A team of physicians has developed a web-based training and examination program for reading ECGs—an interactive computer program to teach and assess the competence of doctors in training, according to research presented on Oct. 31 during the annual meeting of the Association of Program Directors in Internal Medicine in Orlando.
Researchers said that there is no current, uniform way to teach doctors in training how to interpret an ECG or assess their competence in the interpretation.
“There is no mechanism now for establishing competency among internists or family physicians or for an interim analysis of how a trainee is performing,” said team leader R. Michael Benitez, MD, associate professor of medicine at the University of Maryland School of Medicine in Baltimore and director of the Cardiovascular Fellowship Training Program.
The web-based computer module, called ACCIS (American College of Cardiology In-Service), includes both an assessment section and a teaching materials section, according to the researchers. The test-taker is presented with 50 ECGs that focus on 12 key categories of ECG interpretation. Test-takers and training program directors receive the test results. In the case of an incorrect diagnosis, the test-taker is referred to more than 100 case studies with additional teaching materials for self-directed learning. The results will be followed over time to determine if the training program actually improves ECG knowledge and will be used to set benchmarks of competency in ECG interpretation.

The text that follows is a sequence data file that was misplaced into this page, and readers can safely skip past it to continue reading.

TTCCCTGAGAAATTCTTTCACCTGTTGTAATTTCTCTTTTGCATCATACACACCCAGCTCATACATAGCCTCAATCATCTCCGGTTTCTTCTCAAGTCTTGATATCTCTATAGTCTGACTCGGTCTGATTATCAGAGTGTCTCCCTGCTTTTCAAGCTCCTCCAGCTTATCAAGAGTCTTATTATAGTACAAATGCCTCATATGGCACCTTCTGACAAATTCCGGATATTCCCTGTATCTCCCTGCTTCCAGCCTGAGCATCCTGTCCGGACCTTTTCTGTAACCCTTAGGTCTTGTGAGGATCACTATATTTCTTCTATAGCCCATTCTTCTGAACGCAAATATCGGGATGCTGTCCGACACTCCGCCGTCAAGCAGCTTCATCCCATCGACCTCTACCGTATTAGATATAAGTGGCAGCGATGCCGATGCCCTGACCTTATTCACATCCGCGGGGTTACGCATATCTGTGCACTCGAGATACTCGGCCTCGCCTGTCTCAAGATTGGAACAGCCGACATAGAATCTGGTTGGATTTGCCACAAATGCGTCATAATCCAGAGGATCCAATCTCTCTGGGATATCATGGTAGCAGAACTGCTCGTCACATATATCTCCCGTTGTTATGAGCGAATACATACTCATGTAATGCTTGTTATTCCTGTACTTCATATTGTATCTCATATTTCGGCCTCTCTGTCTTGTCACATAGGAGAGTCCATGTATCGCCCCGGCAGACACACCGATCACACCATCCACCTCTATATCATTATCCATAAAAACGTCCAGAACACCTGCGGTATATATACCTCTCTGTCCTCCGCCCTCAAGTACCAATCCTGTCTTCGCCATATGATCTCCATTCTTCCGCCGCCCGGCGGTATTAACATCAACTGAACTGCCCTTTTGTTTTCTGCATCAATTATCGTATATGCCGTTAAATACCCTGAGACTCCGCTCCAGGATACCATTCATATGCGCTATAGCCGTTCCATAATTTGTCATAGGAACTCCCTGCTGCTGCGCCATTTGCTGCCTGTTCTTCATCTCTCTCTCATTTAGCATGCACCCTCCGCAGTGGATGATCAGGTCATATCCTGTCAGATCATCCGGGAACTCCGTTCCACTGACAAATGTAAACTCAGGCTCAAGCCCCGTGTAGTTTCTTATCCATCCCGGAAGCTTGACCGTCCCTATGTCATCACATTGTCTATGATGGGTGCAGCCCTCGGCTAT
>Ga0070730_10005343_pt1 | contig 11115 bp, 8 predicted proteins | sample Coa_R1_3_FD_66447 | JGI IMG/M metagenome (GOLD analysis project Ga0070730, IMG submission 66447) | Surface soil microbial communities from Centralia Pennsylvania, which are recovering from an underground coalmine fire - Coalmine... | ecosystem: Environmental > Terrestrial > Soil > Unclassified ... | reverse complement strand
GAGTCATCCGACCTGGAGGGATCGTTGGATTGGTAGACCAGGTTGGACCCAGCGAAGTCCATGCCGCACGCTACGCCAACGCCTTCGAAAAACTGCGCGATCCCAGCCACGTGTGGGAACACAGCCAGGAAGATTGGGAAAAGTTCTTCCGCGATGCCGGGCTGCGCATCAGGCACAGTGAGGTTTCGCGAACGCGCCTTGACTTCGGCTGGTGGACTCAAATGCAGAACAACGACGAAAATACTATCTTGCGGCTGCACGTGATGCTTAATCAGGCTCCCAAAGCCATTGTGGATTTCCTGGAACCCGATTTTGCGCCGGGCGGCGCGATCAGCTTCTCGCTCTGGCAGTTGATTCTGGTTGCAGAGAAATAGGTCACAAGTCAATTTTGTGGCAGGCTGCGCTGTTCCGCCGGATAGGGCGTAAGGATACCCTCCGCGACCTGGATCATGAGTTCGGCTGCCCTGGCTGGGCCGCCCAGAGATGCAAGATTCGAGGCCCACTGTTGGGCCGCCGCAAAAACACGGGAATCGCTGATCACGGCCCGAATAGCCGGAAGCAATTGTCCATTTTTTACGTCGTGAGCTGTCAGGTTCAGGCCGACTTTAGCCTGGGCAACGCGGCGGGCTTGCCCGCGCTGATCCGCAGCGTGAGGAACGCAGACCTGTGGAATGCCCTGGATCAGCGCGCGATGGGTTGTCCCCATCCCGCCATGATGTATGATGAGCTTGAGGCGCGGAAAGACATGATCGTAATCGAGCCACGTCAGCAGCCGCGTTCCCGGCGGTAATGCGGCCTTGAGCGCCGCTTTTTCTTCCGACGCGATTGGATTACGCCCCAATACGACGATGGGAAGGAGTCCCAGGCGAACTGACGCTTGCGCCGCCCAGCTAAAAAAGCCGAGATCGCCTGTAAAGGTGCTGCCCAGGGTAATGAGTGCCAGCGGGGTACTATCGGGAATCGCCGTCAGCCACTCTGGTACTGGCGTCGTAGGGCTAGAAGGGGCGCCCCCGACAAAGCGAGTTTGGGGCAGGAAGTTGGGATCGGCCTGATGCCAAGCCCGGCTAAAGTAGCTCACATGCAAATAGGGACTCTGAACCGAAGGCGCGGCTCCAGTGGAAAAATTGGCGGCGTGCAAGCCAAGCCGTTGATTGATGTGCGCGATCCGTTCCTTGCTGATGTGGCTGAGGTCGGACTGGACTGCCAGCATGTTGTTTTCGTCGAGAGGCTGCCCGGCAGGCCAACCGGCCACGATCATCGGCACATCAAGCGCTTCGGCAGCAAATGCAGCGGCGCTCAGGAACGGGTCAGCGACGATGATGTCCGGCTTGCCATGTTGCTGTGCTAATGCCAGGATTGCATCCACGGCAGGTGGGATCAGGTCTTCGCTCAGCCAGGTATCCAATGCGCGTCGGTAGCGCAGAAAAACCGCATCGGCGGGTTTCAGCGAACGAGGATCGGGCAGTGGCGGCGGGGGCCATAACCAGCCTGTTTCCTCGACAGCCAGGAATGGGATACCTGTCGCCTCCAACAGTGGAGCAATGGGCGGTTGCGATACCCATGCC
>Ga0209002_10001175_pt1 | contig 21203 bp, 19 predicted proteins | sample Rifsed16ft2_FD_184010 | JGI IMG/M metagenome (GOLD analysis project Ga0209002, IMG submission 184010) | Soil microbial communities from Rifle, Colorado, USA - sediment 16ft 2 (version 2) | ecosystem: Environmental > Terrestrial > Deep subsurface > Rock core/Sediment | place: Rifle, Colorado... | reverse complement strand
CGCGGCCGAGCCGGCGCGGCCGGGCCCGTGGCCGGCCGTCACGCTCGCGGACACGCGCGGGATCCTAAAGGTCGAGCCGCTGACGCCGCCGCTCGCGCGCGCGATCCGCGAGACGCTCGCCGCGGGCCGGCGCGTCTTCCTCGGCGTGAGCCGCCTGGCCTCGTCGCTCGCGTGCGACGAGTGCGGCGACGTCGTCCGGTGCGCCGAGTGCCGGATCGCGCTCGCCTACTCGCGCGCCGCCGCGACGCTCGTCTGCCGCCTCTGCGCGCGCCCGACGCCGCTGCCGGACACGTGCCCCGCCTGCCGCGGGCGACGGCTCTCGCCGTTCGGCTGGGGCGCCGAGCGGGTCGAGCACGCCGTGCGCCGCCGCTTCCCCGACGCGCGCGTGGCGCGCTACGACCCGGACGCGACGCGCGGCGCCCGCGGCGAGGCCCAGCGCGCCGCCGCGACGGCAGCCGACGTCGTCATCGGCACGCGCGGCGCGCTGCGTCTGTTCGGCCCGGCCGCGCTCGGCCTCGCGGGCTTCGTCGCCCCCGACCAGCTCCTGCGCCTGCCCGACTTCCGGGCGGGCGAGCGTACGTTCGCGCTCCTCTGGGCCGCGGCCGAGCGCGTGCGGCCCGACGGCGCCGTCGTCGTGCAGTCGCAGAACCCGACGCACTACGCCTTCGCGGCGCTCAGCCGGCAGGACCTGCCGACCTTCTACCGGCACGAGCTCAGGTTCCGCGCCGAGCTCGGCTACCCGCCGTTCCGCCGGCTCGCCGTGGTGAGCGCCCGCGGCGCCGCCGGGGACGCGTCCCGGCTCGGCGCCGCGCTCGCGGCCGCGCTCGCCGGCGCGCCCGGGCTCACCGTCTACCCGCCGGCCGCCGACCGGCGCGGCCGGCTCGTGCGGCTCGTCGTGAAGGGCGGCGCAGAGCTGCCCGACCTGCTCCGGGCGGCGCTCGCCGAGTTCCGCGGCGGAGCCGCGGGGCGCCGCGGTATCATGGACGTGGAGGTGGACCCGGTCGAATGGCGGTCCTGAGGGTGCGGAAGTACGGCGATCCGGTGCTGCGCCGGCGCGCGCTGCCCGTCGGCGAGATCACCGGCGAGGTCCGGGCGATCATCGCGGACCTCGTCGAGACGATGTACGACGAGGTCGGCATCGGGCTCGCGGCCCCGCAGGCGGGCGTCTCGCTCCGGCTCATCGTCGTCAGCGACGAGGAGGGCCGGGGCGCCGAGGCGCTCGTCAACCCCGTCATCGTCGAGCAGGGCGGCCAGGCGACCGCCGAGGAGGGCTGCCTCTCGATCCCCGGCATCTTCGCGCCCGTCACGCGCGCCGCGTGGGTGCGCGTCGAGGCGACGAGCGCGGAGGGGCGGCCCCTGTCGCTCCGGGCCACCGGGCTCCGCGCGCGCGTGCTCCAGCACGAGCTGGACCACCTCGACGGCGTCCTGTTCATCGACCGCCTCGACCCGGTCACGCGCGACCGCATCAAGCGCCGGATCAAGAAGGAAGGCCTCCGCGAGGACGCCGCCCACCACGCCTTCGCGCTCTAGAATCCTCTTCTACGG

Two major medical accrediting bodies, the Accreditation Council for Graduate Medical Education's Residency Review Committee for Internal Medicine and the American College of Physicians, recognize the importance of establishing competent ECG interpretation during internal medicine residency. However, they noted that there is no consensus on how competence should be achieved, documented or even defined.
Physicians who will practice general internal medicine do not have to pass an ECG interpretation section in order to pass their board examination, according to Benitez.
General practitioners are often the first to detect a person with an underlying cardiac disease during a general screening evaluation. "They need to correctly identify and diagnose problems that can significantly and imminently affect the health of their patients,” Benitez said.